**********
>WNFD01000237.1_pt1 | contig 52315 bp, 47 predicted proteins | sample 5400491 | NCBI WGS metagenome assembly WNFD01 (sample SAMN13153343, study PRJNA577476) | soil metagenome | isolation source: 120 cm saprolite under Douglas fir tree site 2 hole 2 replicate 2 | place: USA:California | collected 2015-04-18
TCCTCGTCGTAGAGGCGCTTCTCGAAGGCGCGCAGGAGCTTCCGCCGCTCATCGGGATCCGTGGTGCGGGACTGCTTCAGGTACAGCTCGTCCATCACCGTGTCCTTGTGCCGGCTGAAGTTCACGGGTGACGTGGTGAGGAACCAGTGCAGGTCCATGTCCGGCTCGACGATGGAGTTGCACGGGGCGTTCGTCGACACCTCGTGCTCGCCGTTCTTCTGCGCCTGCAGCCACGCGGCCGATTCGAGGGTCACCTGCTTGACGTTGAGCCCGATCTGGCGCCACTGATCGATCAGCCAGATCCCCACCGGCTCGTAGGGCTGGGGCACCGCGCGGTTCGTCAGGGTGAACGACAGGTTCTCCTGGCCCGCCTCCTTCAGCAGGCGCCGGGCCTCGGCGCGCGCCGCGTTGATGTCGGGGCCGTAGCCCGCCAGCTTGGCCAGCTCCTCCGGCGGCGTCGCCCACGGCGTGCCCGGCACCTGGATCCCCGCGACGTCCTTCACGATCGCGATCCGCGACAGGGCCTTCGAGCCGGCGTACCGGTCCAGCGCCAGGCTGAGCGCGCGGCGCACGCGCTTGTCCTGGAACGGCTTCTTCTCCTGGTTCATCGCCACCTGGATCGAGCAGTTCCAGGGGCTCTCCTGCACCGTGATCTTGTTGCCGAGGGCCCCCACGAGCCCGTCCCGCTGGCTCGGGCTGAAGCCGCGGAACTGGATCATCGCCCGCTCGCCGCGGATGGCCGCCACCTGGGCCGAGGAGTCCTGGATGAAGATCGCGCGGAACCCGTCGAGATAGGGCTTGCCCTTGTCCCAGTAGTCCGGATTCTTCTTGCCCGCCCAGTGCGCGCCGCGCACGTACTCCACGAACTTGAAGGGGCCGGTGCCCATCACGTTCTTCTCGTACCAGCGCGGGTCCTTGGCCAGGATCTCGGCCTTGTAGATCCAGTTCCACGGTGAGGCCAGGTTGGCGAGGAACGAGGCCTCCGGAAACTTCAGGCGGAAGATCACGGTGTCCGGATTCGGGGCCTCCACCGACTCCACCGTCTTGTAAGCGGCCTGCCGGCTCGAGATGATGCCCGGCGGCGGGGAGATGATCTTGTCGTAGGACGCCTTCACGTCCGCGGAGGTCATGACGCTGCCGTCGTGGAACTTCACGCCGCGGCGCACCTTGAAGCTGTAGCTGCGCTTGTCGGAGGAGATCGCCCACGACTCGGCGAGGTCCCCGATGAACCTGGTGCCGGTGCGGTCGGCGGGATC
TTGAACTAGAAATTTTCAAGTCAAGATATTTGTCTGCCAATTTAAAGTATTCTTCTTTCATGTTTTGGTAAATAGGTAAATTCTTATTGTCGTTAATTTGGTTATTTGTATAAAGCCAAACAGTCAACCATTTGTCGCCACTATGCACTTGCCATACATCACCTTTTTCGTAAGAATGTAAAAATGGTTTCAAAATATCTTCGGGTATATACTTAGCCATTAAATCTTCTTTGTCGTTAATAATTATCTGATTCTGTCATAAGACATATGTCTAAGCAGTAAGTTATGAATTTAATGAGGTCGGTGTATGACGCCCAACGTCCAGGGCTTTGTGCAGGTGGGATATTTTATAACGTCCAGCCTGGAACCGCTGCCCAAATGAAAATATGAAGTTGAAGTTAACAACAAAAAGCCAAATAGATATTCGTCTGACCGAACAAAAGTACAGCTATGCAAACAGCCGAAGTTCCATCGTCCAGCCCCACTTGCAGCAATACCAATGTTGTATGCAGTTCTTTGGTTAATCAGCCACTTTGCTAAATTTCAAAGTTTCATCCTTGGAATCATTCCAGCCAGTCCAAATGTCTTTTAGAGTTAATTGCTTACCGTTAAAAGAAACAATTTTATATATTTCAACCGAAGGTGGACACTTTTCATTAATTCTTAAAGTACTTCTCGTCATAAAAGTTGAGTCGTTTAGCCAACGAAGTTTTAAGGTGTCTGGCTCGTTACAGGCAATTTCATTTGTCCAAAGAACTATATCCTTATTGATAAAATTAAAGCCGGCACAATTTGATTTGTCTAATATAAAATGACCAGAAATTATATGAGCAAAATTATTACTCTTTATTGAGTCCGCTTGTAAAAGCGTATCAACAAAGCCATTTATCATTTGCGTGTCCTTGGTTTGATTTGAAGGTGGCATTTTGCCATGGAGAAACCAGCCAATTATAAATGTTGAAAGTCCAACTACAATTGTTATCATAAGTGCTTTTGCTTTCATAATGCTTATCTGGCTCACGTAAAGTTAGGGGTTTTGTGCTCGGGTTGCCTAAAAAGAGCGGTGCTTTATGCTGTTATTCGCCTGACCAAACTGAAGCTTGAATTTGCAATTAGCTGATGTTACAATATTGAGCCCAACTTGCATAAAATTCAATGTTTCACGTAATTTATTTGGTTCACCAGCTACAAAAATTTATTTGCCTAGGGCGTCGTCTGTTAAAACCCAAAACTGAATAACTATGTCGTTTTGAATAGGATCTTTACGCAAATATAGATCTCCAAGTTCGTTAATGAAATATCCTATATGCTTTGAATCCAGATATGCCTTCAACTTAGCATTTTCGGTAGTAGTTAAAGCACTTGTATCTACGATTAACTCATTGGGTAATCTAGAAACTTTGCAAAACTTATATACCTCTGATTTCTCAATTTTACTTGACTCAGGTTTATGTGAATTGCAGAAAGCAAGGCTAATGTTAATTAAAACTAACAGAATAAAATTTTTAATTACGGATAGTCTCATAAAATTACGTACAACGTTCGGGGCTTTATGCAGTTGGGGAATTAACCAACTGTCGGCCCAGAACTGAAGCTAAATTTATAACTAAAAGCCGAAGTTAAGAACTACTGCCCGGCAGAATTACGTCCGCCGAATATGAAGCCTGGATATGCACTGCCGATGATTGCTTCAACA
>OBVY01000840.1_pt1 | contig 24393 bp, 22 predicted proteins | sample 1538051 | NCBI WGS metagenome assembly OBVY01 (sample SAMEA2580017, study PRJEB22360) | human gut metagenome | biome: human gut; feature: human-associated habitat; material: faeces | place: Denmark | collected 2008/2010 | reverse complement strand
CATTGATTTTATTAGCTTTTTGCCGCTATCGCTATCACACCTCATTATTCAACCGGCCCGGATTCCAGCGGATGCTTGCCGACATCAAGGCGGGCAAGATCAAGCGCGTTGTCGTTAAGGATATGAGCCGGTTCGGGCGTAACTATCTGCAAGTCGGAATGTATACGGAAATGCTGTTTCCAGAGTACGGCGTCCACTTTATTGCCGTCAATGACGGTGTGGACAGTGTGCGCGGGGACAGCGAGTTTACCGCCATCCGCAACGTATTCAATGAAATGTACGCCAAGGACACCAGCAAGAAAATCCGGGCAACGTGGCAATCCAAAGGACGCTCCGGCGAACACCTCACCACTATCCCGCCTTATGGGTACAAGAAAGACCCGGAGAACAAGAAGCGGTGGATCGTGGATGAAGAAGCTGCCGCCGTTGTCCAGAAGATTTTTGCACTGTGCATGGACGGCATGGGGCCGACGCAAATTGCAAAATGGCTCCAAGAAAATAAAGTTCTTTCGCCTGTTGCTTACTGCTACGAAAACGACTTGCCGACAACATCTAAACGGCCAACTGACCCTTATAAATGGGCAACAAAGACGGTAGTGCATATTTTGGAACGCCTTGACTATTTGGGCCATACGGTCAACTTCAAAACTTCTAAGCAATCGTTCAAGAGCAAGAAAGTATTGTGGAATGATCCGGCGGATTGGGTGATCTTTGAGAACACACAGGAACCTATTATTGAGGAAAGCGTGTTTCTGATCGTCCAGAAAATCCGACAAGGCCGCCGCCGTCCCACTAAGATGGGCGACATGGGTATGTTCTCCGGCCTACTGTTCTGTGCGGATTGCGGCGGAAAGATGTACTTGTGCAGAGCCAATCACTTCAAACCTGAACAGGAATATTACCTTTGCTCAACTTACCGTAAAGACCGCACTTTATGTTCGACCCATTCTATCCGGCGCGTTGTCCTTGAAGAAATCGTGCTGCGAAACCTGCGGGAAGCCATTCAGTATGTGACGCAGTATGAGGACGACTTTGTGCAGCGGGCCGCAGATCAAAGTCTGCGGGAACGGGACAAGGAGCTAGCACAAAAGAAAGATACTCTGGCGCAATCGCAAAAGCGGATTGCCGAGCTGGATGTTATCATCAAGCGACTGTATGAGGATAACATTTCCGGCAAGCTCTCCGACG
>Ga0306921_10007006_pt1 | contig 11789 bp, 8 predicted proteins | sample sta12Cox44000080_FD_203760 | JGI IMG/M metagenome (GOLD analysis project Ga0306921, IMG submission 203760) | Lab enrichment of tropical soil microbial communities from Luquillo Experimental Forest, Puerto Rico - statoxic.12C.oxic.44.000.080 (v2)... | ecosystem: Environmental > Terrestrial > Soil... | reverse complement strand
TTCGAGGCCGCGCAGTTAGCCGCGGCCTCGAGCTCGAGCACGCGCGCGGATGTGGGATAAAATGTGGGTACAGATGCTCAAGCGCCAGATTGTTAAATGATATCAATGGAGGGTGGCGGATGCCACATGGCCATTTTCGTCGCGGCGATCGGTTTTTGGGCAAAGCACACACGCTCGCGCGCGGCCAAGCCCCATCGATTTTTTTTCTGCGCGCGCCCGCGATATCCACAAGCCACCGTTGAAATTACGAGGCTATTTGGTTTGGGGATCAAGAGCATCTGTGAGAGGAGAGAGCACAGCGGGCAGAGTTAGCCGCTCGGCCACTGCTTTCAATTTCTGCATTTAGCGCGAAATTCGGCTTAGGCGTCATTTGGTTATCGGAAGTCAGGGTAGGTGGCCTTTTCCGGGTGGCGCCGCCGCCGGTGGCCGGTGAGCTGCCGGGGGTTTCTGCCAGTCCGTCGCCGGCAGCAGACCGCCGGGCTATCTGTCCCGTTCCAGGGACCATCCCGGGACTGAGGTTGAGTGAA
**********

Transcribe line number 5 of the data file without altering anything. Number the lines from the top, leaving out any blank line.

CATTGATTTTATTAGCTTTTTGCCGCTATCGCTATCACACCTCATTATTCAACCGGCCCGGATTCCAGCGGATGCTTGCCGACATCAAGGCGGGCAAGATCAAGCGCGTTGTCGTTAAGGATATGAGCCGGTTCGGGCGTAACTATCTGCAAGTCGGAATGTATACGGAAATGCTGTTTCCAGAGTACGGCGTCCACTTTATTGCCGTCAATGACGGTGTGGACAGTGTGCGCGGGGACAGCGAGTTTACCGCCATCCGCAACGTATTCAATGAAATGTACGCCAAGGACACCAGCAAGAAAATCCGGGCAACGTGGCAATCCAAAGGACGCTCCGGCGAACACCTCACCACTATCCCGCCTTATGGGTACAAGAAAGACCCGGAGAACAAGAAGCGGTGGATCGTGGATGAAGAAGCTGCCGCCGTTGTCCAGAAGATTTTTGCACTGTGCATGGACGGCATGGGGCCGACGCAAATTGCAAAATGGCTCCAAGAAAATAAAGTTCTTTCGCCTGTTGCTTACTGCTACGAAAACGACTTGCCGACAACATCTAAACGGCCAACTGACCCTTATAAATGGGCAACAAAGACGGTAGTGCATATTTTGGAACGCCTTGACTATTTGGGCCATACGGTCAACTTCAAAACTTCTAAGCAATCGTTCAAGAGCAAGAAAGTATTGTGGAATGATCCGGCGGATTGGGTGATCTTTGAGAACACACAGGAACCTATTATTGAGGAAAGCGTGTTTCTGATCGTCCAGAAAATCCGACAAGGCCGCCGCCGTCCCACTAAGATGGGCGACATGGGTATGTTCTCCGGCCTACTGTTCTGTGCGGATTGCGGCGGAAAGATGTACTTGTGCAGAGCCAATCACTTCAAACCTGAACAGGAATATTACCTTTGCTCAACTTACCGTAAAGACCGCACTTTATGTTCGACCCATTCTATCCGGCGCGTTGTCCTTGAAGAAATCGTGCTGCGAAACCTGCGGGAAGCCATTCAGTATGTGACGCAGTATGAGGACGACTTTGTGCAGCGGGCCGCAGATCAAAGTCTGCGGGAACGGGACAAGGAGCTAGCACAAAAGAAAGATACTCTGGCGCAATCGCAAAAGCGGATTGCCGAGCTGGATGTTATCATCAAGCGACTGTATGAGGATAACATTTCCGGCAAGCTCTCCGACG